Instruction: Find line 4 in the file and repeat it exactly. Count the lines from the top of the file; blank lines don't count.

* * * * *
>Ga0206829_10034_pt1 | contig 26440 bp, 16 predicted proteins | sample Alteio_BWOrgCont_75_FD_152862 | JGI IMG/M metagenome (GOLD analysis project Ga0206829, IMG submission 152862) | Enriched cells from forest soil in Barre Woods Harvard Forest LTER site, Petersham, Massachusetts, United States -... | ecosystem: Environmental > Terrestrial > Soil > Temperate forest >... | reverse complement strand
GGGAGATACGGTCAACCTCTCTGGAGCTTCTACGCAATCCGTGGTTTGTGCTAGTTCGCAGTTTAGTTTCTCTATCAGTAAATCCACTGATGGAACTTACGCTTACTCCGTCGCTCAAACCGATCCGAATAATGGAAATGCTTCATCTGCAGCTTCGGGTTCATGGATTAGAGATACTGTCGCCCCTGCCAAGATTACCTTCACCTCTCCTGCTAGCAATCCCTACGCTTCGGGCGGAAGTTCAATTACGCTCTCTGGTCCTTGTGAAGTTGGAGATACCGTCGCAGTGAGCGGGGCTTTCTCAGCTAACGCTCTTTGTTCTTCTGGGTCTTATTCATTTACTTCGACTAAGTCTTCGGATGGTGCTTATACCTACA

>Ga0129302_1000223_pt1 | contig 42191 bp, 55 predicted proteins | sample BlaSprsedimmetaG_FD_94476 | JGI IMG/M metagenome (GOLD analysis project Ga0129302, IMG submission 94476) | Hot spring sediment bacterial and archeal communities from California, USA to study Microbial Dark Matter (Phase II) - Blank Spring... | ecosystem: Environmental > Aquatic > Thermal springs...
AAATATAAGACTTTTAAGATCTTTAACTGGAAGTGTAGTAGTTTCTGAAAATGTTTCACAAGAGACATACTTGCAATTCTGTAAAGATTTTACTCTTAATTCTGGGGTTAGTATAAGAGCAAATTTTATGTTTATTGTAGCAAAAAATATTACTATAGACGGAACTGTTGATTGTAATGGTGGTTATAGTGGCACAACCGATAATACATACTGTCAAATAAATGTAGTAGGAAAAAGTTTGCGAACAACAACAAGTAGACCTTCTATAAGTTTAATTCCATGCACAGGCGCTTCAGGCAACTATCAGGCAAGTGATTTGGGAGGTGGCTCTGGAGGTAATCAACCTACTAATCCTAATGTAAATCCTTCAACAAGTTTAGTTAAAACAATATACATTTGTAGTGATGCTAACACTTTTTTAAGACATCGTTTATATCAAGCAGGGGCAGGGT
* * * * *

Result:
AAATATAAGACTTTTAAGATCTTTAACTGGAAGTGTAGTAGTTTCTGAAAATGTTTCACAAGAGACATACTTGCAATTCTGTAAAGATTTTACTCTTAATTCTGGGGTTAGTATAAGAGCAAATTTTATGTTTATTGTAGCAAAAAATATTACTATAGACGGAACTGTTGATTGTAATGGTGGTTATAGTGGCACAACCGATAATACATACTGTCAAATAAATGTAGTAGGAAAAAGTTTGCGAACAACAACAAGTAGACCTTCTATAAGTTTAATTCCATGCACAGGCGCTTCAGGCAACTATCAGGCAAGTGATTTGGGAGGTGGCTCTGGAGGTAATCAACCTACTAATCCTAATGTAAATCCTTCAACAAGTTTAGTTAAAACAATATACATTTGTAGTGATGCTAACACTTTTTTAAGACATCGTTTATATCAAGCAGGGGCAGGGT